Jacob Rees-Mogg discusses independence for Shetland Islands
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Leader of the House of Commons Jacob Rees-Mogg clashed with the SNP’s Richard Thomson after the Scottish politician accused the Government of “rank hypocrisy” of using COVID-19 funds to gauge opinions on the Union but deny an Indyref2. Mr Rees-Mogg batted back the attack and pondered what the position of the SNP would be if the Shetland Islands sought to become independent from the Scottish government and whether they would allow a vote. The Shetland Island council voted overwhelmingly last September to explore forms of self-governance and potentially becoming a crown dependency like Jersey – a blow to the Scottish economy who benefit from the oil in their waters.
Speaking in the House of Commons, Mr Thomson attacked the Government over reports ministers used emergency COVID-19 funds, which were earmarked for polls on the pandemic, to poll the public on their opinions of the Union.
Mr Thomson accused the Government of “rank hypocrisy” and demanded Mr Rees-Mogg answer for it.
Cabinet Minister Michael Gove denies the reports in The Herald with SNP Commons Leader Ian Blackford calling for a public inquiry when the news broke in late-June.
Mr Rees-Mogg replied: “When important communications have to be sent to the country at large around something such as Covid.
“It’s important to understand how people feel and how they will respond to the messages.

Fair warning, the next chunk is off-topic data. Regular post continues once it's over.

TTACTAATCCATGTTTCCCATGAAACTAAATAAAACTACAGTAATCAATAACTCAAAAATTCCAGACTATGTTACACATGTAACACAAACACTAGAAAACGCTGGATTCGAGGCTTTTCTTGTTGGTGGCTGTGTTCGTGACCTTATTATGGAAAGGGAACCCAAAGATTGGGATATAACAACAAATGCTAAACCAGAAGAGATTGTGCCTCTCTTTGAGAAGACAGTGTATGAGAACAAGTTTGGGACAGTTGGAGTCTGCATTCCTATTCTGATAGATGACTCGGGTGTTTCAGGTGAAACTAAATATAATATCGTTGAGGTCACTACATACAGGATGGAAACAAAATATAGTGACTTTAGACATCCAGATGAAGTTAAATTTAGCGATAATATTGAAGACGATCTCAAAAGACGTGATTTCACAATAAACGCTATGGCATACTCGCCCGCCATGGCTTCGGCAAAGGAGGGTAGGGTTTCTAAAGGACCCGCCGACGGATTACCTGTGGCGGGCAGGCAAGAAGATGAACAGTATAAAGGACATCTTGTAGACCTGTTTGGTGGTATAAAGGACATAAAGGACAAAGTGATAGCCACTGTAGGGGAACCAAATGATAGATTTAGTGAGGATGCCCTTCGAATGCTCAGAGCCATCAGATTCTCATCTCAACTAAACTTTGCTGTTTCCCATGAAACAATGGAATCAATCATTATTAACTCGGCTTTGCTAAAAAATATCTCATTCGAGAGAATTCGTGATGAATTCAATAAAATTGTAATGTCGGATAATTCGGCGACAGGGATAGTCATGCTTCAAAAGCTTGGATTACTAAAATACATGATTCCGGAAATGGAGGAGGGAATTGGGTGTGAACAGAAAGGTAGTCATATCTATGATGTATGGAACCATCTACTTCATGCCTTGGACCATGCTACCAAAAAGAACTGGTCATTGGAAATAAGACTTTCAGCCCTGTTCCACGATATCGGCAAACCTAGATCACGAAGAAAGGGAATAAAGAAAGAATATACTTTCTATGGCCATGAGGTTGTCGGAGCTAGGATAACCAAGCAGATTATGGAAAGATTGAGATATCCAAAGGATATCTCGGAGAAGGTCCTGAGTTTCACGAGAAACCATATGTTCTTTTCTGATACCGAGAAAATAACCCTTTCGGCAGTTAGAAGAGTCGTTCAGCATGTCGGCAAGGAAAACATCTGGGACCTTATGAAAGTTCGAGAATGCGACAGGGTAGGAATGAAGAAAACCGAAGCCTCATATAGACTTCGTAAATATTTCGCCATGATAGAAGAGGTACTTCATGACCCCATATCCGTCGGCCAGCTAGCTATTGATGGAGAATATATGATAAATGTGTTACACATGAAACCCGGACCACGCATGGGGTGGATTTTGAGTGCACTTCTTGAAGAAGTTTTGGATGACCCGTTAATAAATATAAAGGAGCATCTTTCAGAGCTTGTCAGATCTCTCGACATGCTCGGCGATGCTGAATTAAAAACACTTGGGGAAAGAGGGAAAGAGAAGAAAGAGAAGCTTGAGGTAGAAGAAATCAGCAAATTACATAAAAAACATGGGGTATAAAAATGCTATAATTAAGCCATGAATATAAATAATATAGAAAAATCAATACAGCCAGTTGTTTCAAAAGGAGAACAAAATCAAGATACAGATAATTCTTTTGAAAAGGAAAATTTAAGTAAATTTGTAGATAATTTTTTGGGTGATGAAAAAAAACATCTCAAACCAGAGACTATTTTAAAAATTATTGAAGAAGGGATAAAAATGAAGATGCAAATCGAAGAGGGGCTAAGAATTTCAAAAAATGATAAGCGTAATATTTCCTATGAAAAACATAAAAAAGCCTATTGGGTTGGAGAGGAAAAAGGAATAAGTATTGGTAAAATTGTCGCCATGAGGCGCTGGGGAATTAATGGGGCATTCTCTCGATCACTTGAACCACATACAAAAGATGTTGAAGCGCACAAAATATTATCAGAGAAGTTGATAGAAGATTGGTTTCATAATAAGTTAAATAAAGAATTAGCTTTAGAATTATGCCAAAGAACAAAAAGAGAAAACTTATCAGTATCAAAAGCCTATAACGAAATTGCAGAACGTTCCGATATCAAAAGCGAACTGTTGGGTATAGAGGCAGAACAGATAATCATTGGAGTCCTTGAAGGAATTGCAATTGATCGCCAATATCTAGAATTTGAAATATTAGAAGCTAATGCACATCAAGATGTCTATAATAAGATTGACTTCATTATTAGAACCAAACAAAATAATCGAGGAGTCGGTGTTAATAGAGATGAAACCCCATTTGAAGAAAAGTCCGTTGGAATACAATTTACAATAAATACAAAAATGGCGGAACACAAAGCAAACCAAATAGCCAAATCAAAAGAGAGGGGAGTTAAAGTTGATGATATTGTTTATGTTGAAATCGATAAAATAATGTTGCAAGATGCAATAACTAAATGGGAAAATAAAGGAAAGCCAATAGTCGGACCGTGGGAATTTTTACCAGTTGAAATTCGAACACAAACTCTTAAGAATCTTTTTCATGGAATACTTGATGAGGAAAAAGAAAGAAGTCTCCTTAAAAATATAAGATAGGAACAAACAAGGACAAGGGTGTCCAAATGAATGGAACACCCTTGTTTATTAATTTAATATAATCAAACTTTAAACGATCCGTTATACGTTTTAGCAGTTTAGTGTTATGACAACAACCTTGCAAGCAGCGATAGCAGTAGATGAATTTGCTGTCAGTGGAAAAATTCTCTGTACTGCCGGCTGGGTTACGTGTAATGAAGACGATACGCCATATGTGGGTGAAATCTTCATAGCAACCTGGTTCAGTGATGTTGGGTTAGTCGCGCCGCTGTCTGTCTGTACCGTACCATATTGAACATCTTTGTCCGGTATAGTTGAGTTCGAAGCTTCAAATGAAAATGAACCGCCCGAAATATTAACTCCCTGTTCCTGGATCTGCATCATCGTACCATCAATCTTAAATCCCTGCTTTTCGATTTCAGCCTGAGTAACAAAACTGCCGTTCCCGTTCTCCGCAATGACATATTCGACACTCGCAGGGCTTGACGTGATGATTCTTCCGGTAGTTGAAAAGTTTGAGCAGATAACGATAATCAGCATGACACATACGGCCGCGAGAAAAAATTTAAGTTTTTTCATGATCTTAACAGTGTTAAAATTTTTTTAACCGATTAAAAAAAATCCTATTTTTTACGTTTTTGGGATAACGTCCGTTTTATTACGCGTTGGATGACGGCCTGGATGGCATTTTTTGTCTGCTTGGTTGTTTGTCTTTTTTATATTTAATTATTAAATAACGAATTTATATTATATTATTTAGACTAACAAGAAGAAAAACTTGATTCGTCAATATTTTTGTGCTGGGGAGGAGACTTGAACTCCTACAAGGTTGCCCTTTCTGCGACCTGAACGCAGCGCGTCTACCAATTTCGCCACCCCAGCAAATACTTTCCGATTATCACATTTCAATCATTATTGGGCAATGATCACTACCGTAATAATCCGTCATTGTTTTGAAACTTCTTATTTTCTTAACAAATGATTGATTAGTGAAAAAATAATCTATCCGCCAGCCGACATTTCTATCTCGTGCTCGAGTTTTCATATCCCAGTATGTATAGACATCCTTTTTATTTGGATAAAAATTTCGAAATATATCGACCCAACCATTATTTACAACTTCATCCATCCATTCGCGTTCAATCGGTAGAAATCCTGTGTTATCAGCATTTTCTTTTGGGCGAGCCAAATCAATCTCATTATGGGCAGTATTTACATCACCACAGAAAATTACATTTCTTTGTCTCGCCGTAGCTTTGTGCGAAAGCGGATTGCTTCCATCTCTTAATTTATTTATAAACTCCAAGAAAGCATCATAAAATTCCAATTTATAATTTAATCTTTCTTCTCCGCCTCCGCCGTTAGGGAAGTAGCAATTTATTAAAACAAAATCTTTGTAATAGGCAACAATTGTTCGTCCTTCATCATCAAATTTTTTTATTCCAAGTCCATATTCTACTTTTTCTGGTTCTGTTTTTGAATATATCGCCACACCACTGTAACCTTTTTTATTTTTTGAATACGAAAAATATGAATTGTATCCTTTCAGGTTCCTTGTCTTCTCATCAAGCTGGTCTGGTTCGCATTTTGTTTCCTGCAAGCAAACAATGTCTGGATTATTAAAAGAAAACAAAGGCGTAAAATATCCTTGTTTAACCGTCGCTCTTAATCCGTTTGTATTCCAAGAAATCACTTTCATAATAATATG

“Though the gentlemen raises the question of governments listening, I recall that the Shetland Islands last September asked if it could look at ways of having more independence, possibly including becoming a crown dependency.
“I’m particularly interested in this question of is becoming a crown dependency because that activity would then come through the Privy Council.
“And of course Shetland Islands would be one of the richest sets of islands almost anywhere in the world if it were able to have the oil revenues that would accrue to it.
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“I wonder what the Scottish Government is doing in response to the Shetland Islands because it’s so keen always to have votes and so on so forth.
“Perhaps it will have a vote on independence for Shetland.”
In September 2020, councillors on the Shetland Islands voted 18-2 in favour of exploring ways to obtain financial and political independence from Scotland.
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Since the Scottish 2014 referendum, the Shetland Islands have seen increased debates on autonomy as some fear Holyrood and Scottish government is too detached from the islands.
Debates surrounding Scottish independence consequently have also fueled talks of autonomy on the Shetland Islands also.
In 2018, around 22,990 people live on the islands.
Large oil reserves exist to the west of the Shetland Islands which provide revenue and jobs for the Scottish economy.
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